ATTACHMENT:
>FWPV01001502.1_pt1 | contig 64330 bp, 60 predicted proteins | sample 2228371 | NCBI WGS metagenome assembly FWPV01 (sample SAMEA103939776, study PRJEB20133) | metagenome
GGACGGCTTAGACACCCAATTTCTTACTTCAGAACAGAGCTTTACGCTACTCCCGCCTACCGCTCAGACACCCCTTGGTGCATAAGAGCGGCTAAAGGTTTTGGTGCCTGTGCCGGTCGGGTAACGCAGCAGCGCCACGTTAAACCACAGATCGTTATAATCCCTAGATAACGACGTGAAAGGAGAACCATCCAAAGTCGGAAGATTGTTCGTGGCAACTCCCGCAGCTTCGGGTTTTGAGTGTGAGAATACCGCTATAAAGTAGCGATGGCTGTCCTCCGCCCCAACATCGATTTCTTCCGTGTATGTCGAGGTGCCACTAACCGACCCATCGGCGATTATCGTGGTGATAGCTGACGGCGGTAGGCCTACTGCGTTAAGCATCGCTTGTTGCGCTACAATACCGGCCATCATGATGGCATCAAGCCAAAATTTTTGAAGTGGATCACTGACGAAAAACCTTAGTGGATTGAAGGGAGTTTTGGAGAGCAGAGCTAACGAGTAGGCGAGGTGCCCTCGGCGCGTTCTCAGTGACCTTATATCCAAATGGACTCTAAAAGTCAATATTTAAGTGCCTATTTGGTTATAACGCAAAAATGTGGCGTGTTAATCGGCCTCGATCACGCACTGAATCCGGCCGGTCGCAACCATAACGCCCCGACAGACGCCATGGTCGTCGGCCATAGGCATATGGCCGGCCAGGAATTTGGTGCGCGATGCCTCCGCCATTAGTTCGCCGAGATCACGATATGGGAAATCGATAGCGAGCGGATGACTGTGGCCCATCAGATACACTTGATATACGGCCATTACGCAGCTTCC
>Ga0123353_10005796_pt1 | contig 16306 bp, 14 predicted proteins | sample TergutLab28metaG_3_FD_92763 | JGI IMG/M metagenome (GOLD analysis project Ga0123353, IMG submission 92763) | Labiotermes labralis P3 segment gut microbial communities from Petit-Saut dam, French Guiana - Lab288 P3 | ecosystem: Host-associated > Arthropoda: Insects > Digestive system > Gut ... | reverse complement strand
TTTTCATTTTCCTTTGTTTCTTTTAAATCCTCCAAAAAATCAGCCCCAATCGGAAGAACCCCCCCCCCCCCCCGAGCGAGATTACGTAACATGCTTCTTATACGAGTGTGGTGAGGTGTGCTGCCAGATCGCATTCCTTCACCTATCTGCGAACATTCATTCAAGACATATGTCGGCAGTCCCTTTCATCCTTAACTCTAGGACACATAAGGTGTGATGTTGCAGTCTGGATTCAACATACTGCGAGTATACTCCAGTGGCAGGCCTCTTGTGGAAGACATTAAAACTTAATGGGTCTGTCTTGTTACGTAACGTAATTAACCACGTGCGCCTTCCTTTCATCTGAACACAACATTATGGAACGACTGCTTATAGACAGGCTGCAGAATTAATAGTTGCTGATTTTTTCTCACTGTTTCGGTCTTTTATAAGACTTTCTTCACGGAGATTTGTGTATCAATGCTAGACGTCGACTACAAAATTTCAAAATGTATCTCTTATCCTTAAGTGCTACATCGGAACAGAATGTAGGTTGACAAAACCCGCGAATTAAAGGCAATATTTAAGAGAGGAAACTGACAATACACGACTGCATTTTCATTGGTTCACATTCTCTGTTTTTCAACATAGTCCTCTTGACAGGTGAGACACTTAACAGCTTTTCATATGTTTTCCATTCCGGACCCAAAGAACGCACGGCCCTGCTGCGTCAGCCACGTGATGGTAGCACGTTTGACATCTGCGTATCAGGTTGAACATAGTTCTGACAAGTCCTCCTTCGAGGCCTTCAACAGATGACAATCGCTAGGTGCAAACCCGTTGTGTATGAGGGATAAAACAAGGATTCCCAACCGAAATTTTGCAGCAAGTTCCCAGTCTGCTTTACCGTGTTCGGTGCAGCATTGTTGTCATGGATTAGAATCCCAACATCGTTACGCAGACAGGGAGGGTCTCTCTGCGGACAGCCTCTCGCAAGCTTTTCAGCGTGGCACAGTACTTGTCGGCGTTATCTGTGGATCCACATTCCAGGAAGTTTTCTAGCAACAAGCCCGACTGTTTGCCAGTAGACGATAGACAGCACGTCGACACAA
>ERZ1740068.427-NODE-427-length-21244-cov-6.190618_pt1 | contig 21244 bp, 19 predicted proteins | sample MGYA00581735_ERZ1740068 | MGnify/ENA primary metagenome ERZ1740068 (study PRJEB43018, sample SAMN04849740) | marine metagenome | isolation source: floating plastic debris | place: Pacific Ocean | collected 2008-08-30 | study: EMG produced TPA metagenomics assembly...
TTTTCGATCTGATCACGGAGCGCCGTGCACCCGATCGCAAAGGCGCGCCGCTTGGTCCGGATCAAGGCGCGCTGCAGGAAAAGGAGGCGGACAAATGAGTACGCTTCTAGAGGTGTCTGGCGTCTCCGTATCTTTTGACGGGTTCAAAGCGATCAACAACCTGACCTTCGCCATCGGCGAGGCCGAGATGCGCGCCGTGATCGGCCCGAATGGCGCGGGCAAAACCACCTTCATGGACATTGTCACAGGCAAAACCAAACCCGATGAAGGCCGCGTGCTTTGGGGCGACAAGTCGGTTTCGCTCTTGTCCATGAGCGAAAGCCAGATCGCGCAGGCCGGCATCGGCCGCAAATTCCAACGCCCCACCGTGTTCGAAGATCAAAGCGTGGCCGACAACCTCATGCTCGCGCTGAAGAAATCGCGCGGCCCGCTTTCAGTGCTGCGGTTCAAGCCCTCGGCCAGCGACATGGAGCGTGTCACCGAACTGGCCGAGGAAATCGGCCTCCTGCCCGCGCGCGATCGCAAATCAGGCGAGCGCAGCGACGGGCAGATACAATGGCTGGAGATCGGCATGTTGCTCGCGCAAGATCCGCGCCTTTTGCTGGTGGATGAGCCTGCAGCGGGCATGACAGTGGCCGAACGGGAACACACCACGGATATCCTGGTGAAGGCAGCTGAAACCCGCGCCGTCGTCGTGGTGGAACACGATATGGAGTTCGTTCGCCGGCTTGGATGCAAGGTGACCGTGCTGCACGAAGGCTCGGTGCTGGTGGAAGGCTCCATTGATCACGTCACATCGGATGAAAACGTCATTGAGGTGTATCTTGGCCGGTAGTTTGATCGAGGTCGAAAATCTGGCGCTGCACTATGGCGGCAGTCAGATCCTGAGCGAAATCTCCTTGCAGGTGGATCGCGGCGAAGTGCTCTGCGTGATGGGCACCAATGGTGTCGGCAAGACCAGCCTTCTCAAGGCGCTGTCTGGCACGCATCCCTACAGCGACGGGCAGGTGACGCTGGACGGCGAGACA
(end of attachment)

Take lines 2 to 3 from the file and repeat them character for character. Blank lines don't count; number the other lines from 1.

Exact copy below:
GGACGGCTTAGACACCCAATTTCTTACTTCAGAACAGAGCTTTACGCTACTCCCGCCTACCGCTCAGACACCCCTTGGTGCATAAGAGCGGCTAAAGGTTTTGGTGCCTGTGCCGGTCGGGTAACGCAGCAGCGCCACGTTAAACCACAGATCGTTATAATCCCTAGATAACGACGTGAAAGGAGAACCATCCAAAGTCGGAAGATTGTTCGTGGCAACTCCCGCAGCTTCGGGTTTTGAGTGTGAGAATACCGCTATAAAGTAGCGATGGCTGTCCTCCGCCCCAACATCGATTTCTTCCGTGTATGTCGAGGTGCCACTAACCGACCCATCGGCGATTATCGTGGTGATAGCTGACGGCGGTAGGCCTACTGCGTTAAGCATCGCTTGTTGCGCTACAATACCGGCCATCATGATGGCATCAAGCCAAAATTTTTGAAGTGGATCACTGACGAAAAACCTTAGTGGATTGAAGGGAGTTTTGGAGAGCAGAGCTAACGAGTAGGCGAGGTGCCCTCGGCGCGTTCTCAGTGACCTTATATCCAAATGGACTCTAAAAGTCAATATTTAAGTGCCTATTTGGTTATAACGCAAAAATGTGGCGTGTTAATCGGCCTCGATCACGCACTGAATCCGGCCGGTCGCAACCATAACGCCCCGACAGACGCCATGGTCGTCGGCCATAGGCATATGGCCGGCCAGGAATTTGGTGCGCGATGCCTCCGCCATTAGTTCGCCGAGATCACGATATGGGAAATCGATAGCGAGCGGATGACTGTGGCCCATCAGATACACTTGATATACGGCCATTACGCAGCTTCC
>Ga0123353_10005796_pt1 | contig 16306 bp, 14 predicted proteins | sample TergutLab28metaG_3_FD_92763 | JGI IMG/M metagenome (GOLD analysis project Ga0123353, IMG submission 92763) | Labiotermes labralis P3 segment gut microbial communities from Petit-Saut dam, French Guiana - Lab288 P3 | ecosystem: Host-associated > Arthropoda: Insects > Digestive system > Gut ... | reverse complement strand